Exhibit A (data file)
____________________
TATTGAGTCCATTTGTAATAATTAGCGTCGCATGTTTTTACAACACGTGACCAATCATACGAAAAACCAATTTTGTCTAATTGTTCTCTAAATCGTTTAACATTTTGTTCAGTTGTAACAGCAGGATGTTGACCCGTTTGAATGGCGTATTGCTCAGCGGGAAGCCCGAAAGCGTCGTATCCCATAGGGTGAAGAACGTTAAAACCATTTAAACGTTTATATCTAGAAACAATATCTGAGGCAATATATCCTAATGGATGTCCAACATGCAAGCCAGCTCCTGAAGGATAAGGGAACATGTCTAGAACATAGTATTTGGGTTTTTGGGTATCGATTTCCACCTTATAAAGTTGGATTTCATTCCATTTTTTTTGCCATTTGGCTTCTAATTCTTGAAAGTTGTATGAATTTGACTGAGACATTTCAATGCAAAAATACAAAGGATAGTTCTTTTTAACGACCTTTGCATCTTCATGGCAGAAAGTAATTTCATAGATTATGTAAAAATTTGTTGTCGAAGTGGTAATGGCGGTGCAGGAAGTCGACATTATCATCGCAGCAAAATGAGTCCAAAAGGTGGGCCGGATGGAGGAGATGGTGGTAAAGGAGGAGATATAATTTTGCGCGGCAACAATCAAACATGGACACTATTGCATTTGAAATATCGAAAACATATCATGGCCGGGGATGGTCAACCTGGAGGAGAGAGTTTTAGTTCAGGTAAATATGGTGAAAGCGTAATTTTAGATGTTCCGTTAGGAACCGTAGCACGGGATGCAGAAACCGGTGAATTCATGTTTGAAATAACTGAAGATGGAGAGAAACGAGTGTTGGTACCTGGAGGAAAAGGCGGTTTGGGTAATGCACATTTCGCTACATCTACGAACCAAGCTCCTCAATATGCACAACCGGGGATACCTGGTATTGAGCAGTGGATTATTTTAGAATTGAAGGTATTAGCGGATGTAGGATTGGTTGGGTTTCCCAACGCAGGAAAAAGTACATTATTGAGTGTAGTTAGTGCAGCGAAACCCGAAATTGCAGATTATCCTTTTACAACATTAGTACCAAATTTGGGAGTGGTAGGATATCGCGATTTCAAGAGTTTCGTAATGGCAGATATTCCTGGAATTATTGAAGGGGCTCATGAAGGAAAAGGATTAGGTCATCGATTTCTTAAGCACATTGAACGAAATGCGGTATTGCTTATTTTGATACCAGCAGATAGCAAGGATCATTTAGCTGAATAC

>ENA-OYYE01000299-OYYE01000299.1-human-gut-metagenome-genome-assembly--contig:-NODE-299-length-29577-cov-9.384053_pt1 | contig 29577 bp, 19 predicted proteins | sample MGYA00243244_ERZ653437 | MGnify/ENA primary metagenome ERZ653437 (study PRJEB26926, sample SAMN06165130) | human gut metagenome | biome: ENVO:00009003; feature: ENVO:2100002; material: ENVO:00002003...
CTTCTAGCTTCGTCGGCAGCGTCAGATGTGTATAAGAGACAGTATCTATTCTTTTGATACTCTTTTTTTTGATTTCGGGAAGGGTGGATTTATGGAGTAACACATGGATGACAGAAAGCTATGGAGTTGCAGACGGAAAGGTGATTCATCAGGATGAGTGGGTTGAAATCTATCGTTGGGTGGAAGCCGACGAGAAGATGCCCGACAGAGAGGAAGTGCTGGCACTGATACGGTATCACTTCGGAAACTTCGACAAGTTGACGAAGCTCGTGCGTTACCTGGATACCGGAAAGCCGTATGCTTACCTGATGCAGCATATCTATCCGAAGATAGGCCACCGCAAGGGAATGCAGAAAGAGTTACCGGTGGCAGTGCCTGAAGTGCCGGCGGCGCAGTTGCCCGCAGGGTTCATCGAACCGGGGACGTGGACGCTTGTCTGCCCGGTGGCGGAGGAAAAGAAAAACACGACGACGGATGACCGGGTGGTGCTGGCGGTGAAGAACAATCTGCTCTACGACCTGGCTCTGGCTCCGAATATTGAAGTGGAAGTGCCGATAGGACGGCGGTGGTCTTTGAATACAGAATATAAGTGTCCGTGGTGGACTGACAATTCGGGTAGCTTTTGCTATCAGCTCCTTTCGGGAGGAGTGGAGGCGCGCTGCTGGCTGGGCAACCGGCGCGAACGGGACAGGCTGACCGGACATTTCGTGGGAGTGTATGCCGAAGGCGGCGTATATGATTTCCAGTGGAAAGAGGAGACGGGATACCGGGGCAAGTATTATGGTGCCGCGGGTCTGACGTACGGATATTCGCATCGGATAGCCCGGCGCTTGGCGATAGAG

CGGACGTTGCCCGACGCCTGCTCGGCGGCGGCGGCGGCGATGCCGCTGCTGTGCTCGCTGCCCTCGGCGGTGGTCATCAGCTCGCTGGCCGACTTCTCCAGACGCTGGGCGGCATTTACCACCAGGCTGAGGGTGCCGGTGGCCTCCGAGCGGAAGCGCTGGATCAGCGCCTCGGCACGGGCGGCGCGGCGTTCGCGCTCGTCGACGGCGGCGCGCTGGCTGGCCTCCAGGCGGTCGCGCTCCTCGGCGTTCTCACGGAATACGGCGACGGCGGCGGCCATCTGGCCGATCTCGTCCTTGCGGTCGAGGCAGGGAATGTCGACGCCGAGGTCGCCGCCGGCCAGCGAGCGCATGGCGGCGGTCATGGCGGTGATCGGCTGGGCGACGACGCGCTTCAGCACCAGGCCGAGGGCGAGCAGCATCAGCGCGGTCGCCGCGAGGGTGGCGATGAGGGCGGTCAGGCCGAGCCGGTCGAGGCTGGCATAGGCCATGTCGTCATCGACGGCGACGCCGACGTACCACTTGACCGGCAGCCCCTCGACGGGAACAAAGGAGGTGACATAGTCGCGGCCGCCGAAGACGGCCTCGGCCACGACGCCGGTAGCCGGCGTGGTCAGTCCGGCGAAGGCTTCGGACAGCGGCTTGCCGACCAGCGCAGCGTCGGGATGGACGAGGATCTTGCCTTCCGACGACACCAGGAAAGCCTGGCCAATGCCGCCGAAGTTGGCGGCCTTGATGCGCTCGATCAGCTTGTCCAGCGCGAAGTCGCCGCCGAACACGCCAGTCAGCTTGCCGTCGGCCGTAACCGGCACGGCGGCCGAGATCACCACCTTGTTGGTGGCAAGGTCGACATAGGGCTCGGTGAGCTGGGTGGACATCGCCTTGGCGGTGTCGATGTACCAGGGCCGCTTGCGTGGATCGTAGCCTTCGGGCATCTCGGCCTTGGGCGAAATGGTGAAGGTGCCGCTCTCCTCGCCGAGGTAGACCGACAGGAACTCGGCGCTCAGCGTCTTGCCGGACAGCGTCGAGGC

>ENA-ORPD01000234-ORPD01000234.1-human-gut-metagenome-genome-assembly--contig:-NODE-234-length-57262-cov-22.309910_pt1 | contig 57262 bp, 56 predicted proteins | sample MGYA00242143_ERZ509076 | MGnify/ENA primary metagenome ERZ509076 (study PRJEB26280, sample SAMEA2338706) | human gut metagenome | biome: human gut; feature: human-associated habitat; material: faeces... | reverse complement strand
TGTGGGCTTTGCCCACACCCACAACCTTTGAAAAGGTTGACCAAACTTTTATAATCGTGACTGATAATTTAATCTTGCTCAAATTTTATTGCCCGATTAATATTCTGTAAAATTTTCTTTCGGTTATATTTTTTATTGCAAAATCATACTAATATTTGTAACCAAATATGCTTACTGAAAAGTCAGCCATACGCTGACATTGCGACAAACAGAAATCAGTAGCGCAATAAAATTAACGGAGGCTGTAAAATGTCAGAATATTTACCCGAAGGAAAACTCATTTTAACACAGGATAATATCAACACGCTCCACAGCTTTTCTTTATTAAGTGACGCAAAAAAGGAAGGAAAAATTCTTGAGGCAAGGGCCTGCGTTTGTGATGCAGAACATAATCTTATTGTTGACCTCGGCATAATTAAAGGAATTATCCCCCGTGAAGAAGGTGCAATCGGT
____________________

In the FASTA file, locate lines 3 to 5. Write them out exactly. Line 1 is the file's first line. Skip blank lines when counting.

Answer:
CTTCTAGCTTCGTCGGCAGCGTCAGATGTGTATAAGAGACAGTATCTATTCTTTTGATACTCTTTTTTTTGATTTCGGGAAGGGTGGATTTATGGAGTAACACATGGATGACAGAAAGCTATGGAGTTGCAGACGGAAAGGTGATTCATCAGGATGAGTGGGTTGAAATCTATCGTTGGGTGGAAGCCGACGAGAAGATGCCCGACAGAGAGGAAGTGCTGGCACTGATACGGTATCACTTCGGAAACTTCGACAAGTTGACGAAGCTCGTGCGTTACCTGGATACCGGAAAGCCGTATGCTTACCTGATGCAGCATATCTATCCGAAGATAGGCCACCGCAAGGGAATGCAGAAAGAGTTACCGGTGGCAGTGCCTGAAGTGCCGGCGGCGCAGTTGCCCGCAGGGTTCATCGAACCGGGGACGTGGACGCTTGTCTGCCCGGTGGCGGAGGAAAAGAAAAACACGACGACGGATGACCGGGTGGTGCTGGCGGTGAAGAACAATCTGCTCTACGACCTGGCTCTGGCTCCGAATATTGAAGTGGAAGTGCCGATAGGACGGCGGTGGTCTTTGAATACAGAATATAAGTGTCCGTGGTGGACTGACAATTCGGGTAGCTTTTGCTATCAGCTCCTTTCGGGAGGAGTGGAGGCGCGCTGCTGGCTGGGCAACCGGCGCGAACGGGACAGGCTGACCGGACATTTCGTGGGAGTGTATGCCGAAGGCGGCGTATATGATTTCCAGTGGAAAGAGGAGACGGGATACCGGGGCAAGTATTATGGTGCCGCGGGTCTGACGTACGGATATTCGCATCGGATAGCCCGGCGCTTGGCGATAGAG

CGGACGTTGCCCGACGCCTGCTCGGCGGCGGCGGCGGCGATGCCGCTGCTGTGCTCGCTGCCCTCGGCGGTGGTCATCAGCTCGCTGGCCGACTTCTCCAGACGCTGGGCGGCATTTACCACCAGGCTGAGGGTGCCGGTGGCCTCCGAGCGGAAGCGCTGGATCAGCGCCTCGGCACGGGCGGCGCGGCGTTCGCGCTCGTCGACGGCGGCGCGCTGGCTGGCCTCCAGGCGGTCGCGCTCCTCGGCGTTCTCACGGAATACGGCGACGGCGGCGGCCATCTGGCCGATCTCGTCCTTGCGGTCGAGGCAGGGAATGTCGACGCCGAGGTCGCCGCCGGCCAGCGAGCGCATGGCGGCGGTCATGGCGGTGATCGGCTGGGCGACGACGCGCTTCAGCACCAGGCCGAGGGCGAGCAGCATCAGCGCGGTCGCCGCGAGGGTGGCGATGAGGGCGGTCAGGCCGAGCCGGTCGAGGCTGGCATAGGCCATGTCGTCATCGACGGCGACGCCGACGTACCACTTGACCGGCAGCCCCTCGACGGGAACAAAGGAGGTGACATAGTCGCGGCCGCCGAAGACGGCCTCGGCCACGACGCCGGTAGCCGGCGTGGTCAGTCCGGCGAAGGCTTCGGACAGCGGCTTGCCGACCAGCGCAGCGTCGGGATGGACGAGGATCTTGCCTTCCGACGACACCAGGAAAGCCTGGCCAATGCCGCCGAAGTTGGCGGCCTTGATGCGCTCGATCAGCTTGTCCAGCGCGAAGTCGCCGCCGAACACGCCAGTCAGCTTGCCGTCGGCCGTAACCGGCACGGCGGCCGAGATCACCACCTTGTTGGTGGCAAGGTCGACATAGGGCTCGGTGAGCTGGGTGGACATCGCCTTGGCGGTGTCGATGTACCAGGGCCGCTTGCGTGGATCGTAGCCTTCGGGCATCTCGGCCTTGGGCGAAATGGTGAAGGTGCCGCTCTCCTCGCCGAGGTAGACCGACAGGAACTCGGCGCTCAGCGTCTTGCCGGACAGCGTCGAGGC

>ENA-ORPD01000234-ORPD01000234.1-human-gut-metagenome-genome-assembly--contig:-NODE-234-length-57262-cov-22.309910_pt1 | contig 57262 bp, 56 predicted proteins | sample MGYA00242143_ERZ509076 | MGnify/ENA primary metagenome ERZ509076 (study PRJEB26280, sample SAMEA2338706) | human gut metagenome | biome: human gut; feature: human-associated habitat; material: faeces... | reverse complement strand